Question Time: Small Talk

man in wheelchair sitting at jetty edge looking to the ocean. Next to him is a pram.[image source: Son of Groucho on flickr]

If you’re out and about at all, you’ll run into small talk situations. Perhaps at the checkout, perhaps getting coffee, perhaps at the library, perhaps at school or playgroup or college or perhaps at a party or dinner, or in the staffroom at work or with customers.

What sort of small talk happens, for you, if any? What would you like to happen? How does your disability inflect your small talk, and affect your ability to participate? Have people – strangers or acquaintances – asked you about your disability? How do you feel about that? What would your ideal small-talk world look like?

By 4 February, 2010.    Question Time   



13 Comments

  1. Straight up? I lie. I’ve also learned to bite my tongue. I don’t mind talking to people about the migraines or the gluten-free/corn-free life. But I can almost always tell when people are dismissive of these things — as though they’re not real, or it’s too big of a problem, or it’s something I should just learn to deal with and stop talking about already.

    So yes, I’m a liar. In my ideal world, talking about appearances would be taboo; anything from weight to new haircuts to clothing would be off-limits, and we would all restrict ourselves to discussing Jane Eyre and our pets.
    .-= SavvyChristine´s last blog ..Lessons in Thrift Shopping: Sweaters =-.

  2. Small talk is one of those things I don’t exactly get. Mostly it happens around me and I realise later I could have said something then. I can say stuff about college studies, I can say stuff about what I’m buying in the TV&movie store and book shops, but mostly it doesn’t occur to me to say stuff the rest of the time. And, when it does, I stutter and it seems like entirely too much work for trivial effect. Even though I intellectually know social interactions are made up of a lot of these little chatty thingys and people don’t tend to work up to the substantive stuff without passing through small. Much easier to talk to other fans and writers and students who like their subject, where things have a Topic. I can do Topic.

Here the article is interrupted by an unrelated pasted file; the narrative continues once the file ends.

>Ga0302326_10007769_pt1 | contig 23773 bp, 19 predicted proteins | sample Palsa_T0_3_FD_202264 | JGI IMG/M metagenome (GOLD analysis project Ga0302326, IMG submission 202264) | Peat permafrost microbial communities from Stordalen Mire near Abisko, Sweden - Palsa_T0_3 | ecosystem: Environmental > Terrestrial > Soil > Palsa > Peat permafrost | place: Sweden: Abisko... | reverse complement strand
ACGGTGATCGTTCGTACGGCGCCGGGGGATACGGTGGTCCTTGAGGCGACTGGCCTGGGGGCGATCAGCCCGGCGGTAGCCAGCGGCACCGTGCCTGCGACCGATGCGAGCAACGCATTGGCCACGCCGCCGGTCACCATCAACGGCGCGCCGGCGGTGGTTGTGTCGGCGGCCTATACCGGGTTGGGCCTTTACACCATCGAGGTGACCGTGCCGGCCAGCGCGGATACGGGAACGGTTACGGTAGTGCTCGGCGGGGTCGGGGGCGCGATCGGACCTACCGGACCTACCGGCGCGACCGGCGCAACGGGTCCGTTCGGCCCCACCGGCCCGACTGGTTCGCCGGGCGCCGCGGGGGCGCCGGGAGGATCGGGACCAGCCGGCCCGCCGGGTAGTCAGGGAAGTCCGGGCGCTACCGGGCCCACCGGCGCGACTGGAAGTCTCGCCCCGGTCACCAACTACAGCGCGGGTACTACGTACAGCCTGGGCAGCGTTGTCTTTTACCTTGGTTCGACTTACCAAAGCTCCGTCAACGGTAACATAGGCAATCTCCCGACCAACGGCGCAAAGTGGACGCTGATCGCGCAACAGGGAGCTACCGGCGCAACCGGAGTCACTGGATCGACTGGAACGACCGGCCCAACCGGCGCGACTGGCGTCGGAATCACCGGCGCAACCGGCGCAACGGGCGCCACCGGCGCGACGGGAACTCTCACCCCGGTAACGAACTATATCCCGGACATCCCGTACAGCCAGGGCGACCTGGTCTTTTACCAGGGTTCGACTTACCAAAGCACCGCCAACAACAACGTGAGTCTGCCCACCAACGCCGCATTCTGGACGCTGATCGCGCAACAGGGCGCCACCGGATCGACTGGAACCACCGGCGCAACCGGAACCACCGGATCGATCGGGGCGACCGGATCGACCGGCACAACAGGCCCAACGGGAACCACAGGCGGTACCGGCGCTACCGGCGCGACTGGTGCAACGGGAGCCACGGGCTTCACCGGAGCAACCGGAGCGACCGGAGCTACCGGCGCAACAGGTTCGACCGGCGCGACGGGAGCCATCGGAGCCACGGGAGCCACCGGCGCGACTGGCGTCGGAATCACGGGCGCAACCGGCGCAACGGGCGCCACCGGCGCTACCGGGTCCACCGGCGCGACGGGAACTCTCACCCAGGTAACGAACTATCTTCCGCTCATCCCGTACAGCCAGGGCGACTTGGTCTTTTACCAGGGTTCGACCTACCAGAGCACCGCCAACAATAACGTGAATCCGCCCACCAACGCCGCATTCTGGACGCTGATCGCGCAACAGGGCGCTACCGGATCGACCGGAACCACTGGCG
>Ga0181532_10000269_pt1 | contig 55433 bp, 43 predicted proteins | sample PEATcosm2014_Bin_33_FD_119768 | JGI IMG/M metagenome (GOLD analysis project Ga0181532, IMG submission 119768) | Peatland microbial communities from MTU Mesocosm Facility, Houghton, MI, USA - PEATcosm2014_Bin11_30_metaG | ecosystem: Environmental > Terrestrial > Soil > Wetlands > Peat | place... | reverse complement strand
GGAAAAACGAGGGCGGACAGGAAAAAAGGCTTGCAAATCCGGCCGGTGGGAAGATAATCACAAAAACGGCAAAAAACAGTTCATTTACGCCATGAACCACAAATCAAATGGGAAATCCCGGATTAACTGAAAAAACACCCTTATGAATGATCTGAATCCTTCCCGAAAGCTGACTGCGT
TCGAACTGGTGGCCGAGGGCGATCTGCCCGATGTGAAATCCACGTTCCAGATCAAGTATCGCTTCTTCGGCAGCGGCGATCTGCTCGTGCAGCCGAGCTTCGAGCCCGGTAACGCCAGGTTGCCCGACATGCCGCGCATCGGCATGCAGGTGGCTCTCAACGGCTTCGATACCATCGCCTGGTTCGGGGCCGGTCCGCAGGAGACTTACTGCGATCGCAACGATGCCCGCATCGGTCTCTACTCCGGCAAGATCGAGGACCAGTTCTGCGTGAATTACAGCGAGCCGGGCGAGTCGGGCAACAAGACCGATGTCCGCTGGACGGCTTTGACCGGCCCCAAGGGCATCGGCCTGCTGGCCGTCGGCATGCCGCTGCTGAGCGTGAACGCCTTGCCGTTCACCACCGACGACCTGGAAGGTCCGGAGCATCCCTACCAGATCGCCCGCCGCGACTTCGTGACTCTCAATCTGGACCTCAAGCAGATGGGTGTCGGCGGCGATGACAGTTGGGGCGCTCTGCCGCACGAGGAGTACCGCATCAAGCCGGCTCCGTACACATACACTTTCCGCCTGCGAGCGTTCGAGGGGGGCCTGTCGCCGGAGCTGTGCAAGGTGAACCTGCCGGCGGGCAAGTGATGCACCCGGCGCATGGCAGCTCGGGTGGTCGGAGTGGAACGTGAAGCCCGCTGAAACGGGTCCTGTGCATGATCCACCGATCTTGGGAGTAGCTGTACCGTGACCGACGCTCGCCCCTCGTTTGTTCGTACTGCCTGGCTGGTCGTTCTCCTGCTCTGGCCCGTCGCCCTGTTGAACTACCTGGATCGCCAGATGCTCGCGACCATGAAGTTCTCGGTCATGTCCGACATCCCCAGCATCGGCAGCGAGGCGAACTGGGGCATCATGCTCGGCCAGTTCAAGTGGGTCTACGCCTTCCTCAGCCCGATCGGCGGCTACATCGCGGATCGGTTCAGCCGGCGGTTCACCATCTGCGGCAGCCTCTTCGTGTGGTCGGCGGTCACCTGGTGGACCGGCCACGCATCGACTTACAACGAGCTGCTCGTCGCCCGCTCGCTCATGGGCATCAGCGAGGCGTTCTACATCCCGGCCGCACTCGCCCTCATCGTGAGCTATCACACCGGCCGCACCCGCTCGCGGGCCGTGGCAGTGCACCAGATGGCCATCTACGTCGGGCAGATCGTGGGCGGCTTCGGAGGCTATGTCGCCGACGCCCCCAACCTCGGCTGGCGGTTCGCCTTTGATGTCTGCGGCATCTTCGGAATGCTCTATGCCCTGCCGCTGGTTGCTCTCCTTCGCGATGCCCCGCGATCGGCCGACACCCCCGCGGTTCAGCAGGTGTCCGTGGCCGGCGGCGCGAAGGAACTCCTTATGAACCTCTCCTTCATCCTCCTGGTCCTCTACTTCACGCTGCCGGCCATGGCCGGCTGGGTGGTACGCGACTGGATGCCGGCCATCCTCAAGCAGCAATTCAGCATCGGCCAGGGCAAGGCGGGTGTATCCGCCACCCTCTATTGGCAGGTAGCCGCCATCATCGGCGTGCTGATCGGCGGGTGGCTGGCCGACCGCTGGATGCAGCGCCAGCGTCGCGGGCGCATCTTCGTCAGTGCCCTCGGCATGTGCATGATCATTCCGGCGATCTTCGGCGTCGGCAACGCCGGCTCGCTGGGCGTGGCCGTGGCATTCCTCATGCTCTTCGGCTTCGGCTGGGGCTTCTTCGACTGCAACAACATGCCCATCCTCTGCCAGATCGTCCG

I love the internet. Whole vast areas where people stay On Topic and like it. And places where the topic is ‘things in my life’ but you don’t have to sit through it first any time you are trying to get something done. So then when you’re in the mood to go ‘ooh’ about people’s offspring you can do that, and it works out better.

    So my ideal small talk is more of a small typing.

  3. It’s an interesting phenomenon, I’ve gotten into small talk before & people I’m talking to will voluntarily disclose a disability to me. I guess I’m surprised when they do that but I guess I don’t seem surprised because whoever I’m talking to doesn’t try to change the conversation. I’m not prying either, I don’t think. It just kind of happens.

    That happened yesterday! I sat down and a woman with a cane told me about her cane & chronic health problems. I think it was the context of… Yeah she was waiting to go wait on a long line & I think I said I was going to wait for the line to get shorter & that’s what happened.

    And then another time for example I was on a plane and the woman next to me told me about her spinal injury & what treatment she was getting. I think the context started off talking about pets.